Image Book asserts that it ceased operating its peep shows shortly after Justice Lane's order of June 30th. 1487 Amusement Corp. asserts that it is still operating its peep shows.

 The preliminary injunctions entered against 1487 Amusement Corp. and Image Book on June 30 were appealable as of right to the Appellate Division, First Department, of the New York Supreme Court. CPLR § 5701(a)(2)(i).

 Plaintiffs failed to avail themselves of the opportunity of a prompt hearing by the Appellate Division. The Appellate Division had terms for the hearing of appeals in September and October, and there is another term during the current month -- November. No steps have been taken by plaintiffs to bring their appeals on for any of these terms. It is of particular interest to note that if plaintiffs had brought their appeals on for the September term, such appeals might well have been decided by the time of their motions in these federal court actions.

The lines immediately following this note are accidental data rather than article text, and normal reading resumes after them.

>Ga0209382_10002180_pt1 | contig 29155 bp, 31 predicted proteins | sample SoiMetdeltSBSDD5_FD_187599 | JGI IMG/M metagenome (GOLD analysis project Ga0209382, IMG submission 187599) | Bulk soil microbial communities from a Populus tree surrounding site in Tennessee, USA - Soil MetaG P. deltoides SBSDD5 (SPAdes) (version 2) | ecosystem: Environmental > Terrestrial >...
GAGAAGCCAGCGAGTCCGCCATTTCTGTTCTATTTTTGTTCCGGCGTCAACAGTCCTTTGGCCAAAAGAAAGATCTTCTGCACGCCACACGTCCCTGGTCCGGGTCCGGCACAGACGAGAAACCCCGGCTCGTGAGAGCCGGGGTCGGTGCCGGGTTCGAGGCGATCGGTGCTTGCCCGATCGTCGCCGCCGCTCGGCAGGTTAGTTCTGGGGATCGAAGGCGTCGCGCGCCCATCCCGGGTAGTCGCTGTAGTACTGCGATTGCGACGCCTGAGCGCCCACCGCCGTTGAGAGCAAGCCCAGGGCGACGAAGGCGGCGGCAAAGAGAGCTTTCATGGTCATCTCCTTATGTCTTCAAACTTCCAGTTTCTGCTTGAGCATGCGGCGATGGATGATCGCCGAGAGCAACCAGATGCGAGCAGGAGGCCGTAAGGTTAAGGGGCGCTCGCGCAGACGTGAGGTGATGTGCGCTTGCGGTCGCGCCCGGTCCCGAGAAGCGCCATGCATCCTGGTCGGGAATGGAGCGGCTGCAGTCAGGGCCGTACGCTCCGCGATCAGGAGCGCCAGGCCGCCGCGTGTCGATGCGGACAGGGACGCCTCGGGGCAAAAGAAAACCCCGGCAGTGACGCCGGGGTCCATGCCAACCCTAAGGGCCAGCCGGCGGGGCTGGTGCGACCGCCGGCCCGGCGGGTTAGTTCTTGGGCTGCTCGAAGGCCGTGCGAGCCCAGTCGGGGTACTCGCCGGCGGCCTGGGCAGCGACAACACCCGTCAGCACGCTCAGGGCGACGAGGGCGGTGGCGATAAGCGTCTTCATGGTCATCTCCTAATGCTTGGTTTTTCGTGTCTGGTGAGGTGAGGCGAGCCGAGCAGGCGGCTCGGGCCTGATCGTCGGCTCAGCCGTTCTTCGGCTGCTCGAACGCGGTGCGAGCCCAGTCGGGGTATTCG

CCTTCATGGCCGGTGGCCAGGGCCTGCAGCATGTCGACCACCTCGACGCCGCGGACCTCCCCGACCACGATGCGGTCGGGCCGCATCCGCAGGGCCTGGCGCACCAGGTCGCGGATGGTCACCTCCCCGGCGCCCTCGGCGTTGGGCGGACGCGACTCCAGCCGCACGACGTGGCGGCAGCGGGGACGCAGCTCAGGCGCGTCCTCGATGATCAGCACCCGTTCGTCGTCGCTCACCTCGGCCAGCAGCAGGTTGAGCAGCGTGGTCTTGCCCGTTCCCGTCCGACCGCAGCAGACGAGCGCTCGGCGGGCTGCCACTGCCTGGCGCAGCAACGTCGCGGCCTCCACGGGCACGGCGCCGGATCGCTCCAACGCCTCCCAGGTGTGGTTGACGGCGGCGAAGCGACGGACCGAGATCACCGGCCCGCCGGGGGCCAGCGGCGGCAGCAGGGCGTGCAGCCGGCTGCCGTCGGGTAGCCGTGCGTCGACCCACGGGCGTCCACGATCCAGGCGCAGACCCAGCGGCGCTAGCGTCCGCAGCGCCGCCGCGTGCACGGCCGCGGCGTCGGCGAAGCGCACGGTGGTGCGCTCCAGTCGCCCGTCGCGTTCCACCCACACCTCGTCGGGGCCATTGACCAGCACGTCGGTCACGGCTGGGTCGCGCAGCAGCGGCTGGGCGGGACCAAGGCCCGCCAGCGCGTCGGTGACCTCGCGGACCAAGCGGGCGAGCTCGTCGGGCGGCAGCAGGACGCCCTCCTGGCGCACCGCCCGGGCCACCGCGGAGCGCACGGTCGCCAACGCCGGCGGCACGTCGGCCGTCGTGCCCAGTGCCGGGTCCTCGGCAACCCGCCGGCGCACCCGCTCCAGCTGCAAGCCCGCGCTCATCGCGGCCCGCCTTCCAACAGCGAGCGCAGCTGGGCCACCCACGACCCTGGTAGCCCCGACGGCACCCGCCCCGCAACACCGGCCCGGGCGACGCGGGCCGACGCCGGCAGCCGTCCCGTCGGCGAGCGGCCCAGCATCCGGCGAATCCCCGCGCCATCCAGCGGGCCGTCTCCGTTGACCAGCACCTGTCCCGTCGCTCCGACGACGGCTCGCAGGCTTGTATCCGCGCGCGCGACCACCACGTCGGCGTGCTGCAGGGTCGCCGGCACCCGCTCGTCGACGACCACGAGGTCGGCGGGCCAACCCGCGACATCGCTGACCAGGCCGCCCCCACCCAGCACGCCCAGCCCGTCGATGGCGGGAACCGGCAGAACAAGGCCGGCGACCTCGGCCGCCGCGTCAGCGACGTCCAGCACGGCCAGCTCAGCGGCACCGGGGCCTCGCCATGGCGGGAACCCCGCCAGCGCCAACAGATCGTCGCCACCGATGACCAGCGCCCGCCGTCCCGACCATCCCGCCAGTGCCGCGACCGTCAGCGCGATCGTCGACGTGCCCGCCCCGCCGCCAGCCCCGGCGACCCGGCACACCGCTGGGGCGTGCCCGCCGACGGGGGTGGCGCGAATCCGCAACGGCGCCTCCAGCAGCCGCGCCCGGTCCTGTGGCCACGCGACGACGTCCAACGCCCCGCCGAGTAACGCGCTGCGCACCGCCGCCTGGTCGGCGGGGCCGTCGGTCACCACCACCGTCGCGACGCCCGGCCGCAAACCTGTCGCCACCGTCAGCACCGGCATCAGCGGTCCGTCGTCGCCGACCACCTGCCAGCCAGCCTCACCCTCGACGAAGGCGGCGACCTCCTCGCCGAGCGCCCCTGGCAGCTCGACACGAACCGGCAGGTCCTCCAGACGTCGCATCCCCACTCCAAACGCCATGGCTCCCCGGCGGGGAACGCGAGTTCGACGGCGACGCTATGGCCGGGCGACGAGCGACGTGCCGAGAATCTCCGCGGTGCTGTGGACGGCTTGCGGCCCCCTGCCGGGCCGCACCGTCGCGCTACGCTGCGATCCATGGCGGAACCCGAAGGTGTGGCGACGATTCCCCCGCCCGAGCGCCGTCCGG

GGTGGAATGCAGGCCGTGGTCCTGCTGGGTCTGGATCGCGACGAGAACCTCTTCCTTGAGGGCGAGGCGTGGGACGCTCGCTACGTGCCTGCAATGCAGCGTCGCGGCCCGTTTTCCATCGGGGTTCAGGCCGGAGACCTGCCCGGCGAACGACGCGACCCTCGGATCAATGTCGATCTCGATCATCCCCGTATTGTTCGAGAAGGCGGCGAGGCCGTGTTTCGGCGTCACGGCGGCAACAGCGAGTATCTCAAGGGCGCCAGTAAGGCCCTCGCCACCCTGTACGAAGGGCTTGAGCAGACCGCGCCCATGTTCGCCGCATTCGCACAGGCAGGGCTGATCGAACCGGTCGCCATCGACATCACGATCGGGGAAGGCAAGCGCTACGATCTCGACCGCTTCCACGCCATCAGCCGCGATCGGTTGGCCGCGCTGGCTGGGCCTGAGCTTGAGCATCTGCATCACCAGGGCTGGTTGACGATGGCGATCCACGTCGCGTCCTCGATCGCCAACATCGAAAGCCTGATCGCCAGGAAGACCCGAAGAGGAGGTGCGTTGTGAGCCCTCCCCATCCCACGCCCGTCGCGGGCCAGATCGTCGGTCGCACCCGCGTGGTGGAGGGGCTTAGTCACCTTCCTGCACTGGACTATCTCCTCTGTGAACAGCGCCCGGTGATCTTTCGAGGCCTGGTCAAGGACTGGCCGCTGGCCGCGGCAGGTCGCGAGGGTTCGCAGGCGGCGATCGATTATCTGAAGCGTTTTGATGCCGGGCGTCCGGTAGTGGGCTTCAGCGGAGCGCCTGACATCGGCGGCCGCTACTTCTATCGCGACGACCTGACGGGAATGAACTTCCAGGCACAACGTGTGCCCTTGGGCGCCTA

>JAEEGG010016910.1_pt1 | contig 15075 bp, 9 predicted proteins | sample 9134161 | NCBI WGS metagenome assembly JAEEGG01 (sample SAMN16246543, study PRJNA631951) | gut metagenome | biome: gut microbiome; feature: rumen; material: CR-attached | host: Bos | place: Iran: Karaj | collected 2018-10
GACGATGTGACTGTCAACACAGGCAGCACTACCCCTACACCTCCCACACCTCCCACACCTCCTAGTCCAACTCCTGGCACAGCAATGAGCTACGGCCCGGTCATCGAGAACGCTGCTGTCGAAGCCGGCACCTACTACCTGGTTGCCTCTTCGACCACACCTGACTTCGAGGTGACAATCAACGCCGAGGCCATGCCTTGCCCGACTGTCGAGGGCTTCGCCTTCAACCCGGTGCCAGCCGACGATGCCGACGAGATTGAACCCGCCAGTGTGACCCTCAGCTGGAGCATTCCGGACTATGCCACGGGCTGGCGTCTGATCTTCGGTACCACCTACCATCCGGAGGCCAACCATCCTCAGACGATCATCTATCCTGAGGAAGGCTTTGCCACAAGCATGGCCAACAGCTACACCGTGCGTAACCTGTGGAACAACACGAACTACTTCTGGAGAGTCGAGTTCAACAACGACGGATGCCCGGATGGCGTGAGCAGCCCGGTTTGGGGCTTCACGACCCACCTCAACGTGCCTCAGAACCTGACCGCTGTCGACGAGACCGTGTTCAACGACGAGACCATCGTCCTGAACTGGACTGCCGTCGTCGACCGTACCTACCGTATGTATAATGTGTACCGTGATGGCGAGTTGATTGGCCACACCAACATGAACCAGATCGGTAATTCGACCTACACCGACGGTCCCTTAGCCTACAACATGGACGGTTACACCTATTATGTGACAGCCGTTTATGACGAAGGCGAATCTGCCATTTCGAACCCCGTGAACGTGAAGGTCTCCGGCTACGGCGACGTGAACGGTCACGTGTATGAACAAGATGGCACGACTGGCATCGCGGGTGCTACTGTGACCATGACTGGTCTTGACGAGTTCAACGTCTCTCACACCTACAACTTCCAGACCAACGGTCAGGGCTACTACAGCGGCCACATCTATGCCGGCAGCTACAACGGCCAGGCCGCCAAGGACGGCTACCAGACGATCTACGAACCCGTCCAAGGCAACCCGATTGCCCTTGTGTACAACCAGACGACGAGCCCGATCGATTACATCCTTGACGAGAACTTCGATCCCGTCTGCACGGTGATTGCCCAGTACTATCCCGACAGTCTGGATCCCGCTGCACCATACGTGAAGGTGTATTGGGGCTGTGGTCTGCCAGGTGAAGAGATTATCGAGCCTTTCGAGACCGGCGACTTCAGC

The September Term of the Appellate Division commenced September 5, 1972. An appeal could be heard in the September Term if the record on appeal and the appellant's brief were filed 35 days before the opening of the term, and the court might, on motion, permit a later filing. Rules of the Appellate Division, First Department § 600.11(b)(1). *fn3" Thus plaintiffs could have been before the Appellate Division in the September Term had they perfected an appeal by August 1, 1972 or they could have moved for an extension of this deadline upon a showing of genuine need. The August 1 date was a full month after the entry of the June 30th preliminary injunctions. *fn4"